The 7th Adventure Club Podcast: Books, Handbooks & Punch

This week we’re concentrating on September 28 & 29, in which Davies’s onboard library is discussed, and a dangerous concoction called ‘coffee-punch’ sampled.

We also talk at length about how you can support this project by pledging to pay for access to the live web adventure in the autumn, acquiring a beautiful Handbook Edition of ‘The Riddle of the Sands which we are threatening to write, and bag various other lovely rewards. 

In the podcast we discuss: how we’re going to write a book of our adventures (02:20); our partnership with Unbound (03:18); details of the online adventure you could enjoy in the autumn (04:29); honourable mentions in mainstream media (06:20); the different levels of reward for supporters (06:58). For full details go to: Spread the word. We can’t go on our adventure without you!

Thank you Kate Mayfield for Jørgen Møller Hansen’s powerful coffee punch recipe

Also – the serious and important business of researching ‘coffee punch’ (09:19); Kate Mayfield’s excellent suggestion for a punch recipe (11:11); talk of Danish ‘snaps’, aquavit and ‘bjesk’ (13:27); the fine tradition of singing ‘snapsvisa’ (16:15); the books on board the Dulcibella (18:34); the books on board Childers’s boat  in 1897 (21:33); other popular books of the late 1890s about Germany (24:20); E.F Knight, the godfather of small boat sailing in the Baltic (27:16); club members Paul & Tony share their expertise about converted lifeboats (29:22); we start the great centreboard vs leeboard debate (31:08).

Club business: Jeff alerts us to opportunities to visit the Foreign Office building where Carruthers would have worked (33:12); Jerry alerts us to his own planned adventure on board his boat Marihona (34:17).

Missions for next week – members assistance required.

‘the strains of a huge musical box’. What kind of musical box would have been taking up room in a north German pilot’s house in 1898?

Beer. There appears to be quite a lot of beer drunk on September 30, so we think it’s about time we got to know the local Schleswig brews. Join us!

Duck shooting. Finally we get a chance to use our Lancasters (see We’d love to hear from someone who’s been duck shooting, and we also need a few German duck recipes, please.

Vikings and the  Schlei Fjord. We believe this was a key part of an ancient route for Vikings heading from the Baltic to the North Sea – yet another bunch of people planning to invade Britain by boat. Tell us what you know about this area.

3 thoughts on “The 7th Adventure Club Podcast: Books, Handbooks & Punch

  1. Centreboards vs leeboards? Oh, leeboards for sure, all those Dutchmen can’t be wrong! You discussion covered the main points and the advantages and disadvantages of each. Having said that, the first yacht I sailed on as crew in the Islands was a centreboarder, and very good she was, too. But I won’t soon forget seeing a big Dutch sailing barge come roaring past us in the channel out to Terschelling with a lot of sail up in quite a heavy blow, relying on her leeboard to keep her off the pudding. Incidentally, while your podcast quotes people “sipping and unshipping” leeboards and storing them on deck, most of the Frisian boats have them pivoted on the side of the boat, where they are pulled up and down as necessary by tackles suspended in the rigging. When not in use, they are triced up out of the water and sit there well out of the way.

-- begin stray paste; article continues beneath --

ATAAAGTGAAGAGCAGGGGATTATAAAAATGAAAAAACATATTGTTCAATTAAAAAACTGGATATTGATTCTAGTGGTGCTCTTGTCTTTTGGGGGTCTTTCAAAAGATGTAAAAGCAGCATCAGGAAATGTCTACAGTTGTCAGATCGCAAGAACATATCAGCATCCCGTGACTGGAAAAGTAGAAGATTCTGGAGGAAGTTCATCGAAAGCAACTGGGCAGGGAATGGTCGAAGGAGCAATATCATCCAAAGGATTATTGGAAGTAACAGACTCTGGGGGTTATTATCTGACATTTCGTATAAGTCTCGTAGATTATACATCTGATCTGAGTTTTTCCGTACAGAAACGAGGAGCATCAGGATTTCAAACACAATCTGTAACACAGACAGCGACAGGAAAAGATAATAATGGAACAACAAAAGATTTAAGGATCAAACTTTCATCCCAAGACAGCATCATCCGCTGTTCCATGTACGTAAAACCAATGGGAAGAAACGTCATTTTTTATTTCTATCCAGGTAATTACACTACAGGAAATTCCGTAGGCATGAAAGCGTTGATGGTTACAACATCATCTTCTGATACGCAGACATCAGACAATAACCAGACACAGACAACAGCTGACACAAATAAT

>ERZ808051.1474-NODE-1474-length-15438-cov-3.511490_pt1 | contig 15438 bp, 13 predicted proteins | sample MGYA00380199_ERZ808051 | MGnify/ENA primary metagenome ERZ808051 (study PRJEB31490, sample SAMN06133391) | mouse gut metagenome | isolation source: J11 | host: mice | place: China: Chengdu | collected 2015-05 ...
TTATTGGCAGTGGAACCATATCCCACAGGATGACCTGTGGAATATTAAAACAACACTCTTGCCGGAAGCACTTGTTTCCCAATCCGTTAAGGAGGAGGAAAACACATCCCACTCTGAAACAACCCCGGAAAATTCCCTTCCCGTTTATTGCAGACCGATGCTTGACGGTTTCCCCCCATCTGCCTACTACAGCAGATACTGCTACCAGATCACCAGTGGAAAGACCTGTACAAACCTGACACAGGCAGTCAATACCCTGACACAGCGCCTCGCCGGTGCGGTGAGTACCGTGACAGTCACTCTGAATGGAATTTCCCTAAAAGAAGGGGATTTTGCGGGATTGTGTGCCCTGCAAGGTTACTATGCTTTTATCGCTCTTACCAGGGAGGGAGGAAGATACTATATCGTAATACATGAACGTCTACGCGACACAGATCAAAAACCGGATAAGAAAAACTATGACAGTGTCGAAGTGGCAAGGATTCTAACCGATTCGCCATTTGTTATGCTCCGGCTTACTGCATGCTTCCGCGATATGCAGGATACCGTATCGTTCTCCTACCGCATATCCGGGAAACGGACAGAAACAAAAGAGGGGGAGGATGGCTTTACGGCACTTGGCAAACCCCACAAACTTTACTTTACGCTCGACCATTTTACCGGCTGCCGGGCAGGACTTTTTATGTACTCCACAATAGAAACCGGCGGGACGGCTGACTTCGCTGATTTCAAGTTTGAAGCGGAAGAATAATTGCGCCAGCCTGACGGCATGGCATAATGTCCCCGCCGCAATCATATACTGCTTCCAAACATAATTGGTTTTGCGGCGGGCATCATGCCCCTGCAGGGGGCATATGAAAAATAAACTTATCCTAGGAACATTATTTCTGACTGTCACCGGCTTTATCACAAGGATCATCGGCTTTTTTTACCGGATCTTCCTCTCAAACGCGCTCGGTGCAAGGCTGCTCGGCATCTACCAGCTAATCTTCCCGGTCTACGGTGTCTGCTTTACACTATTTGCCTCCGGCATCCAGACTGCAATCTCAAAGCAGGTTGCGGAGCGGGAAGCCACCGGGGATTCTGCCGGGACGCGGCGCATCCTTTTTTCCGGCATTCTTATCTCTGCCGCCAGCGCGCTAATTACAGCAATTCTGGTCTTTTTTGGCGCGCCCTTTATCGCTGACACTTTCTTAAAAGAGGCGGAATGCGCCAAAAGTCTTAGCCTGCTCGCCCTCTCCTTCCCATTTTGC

Now, looking forward a bit, our heroes are going to be in Kiel shortly and so will you be in October. I don’t know if it still exists, but if it does, a very good source of information about sailing the Baltic and the Kiel Canal would be the British Army Sailing Club, which is situated on the Kiel fijord. They welcome visitors and we stayed there on our Danish trip. We had a thoroughly good time and they were very helpful. The Army owned then a number of sailing yachts which were used for sail training and other sporting purposes and kept there. The Club might have fallen victim to the armed forces cutbacks of recent years, but you might be able to link up with someone who knows about them.

    While the Kiel/Nordzee Canal occupies only a small part of the plot, it is very interesting and Childers describes it accurately. As an important waterway, it is very highly regulated and every vessel using it has to obey the rules and the light signals (given by great light towers on the entry/exit locks and at various points along the canal itself). One of Davies’s reasons for carrying the Nautical Almanac mentioned in the podcast might well have been because (in the edition we had, at least), the Nordzee Canal rules and regulations were set out in it. That is also the reason why all the sailing vessels – including Bartels’s smack and the “Dulcibella” – none of which had motors, were all required to be towed up the canal by a steam launch. Motorised yachts may transit the canal under their own steam and may even hoist their sails, but they must keep the motor on at all times.

    Finally, let me congratulate you both on what you are doing. It is a splendid endeavour and a great wheeze. I’m sure you’ll have a lot of fun!


  2. Yes, the BKYC is an excellent stopover with lots of facilities. The army sailors will demonstrate the technique of mooring Baltic style, stern to the quay, under sail, and later, in the bar, a method of getting seriously drunk by throwing dice and nominating the loser’s drink for him. A cocktail of gin, rum, sherry and beer will do the job quite quickly.


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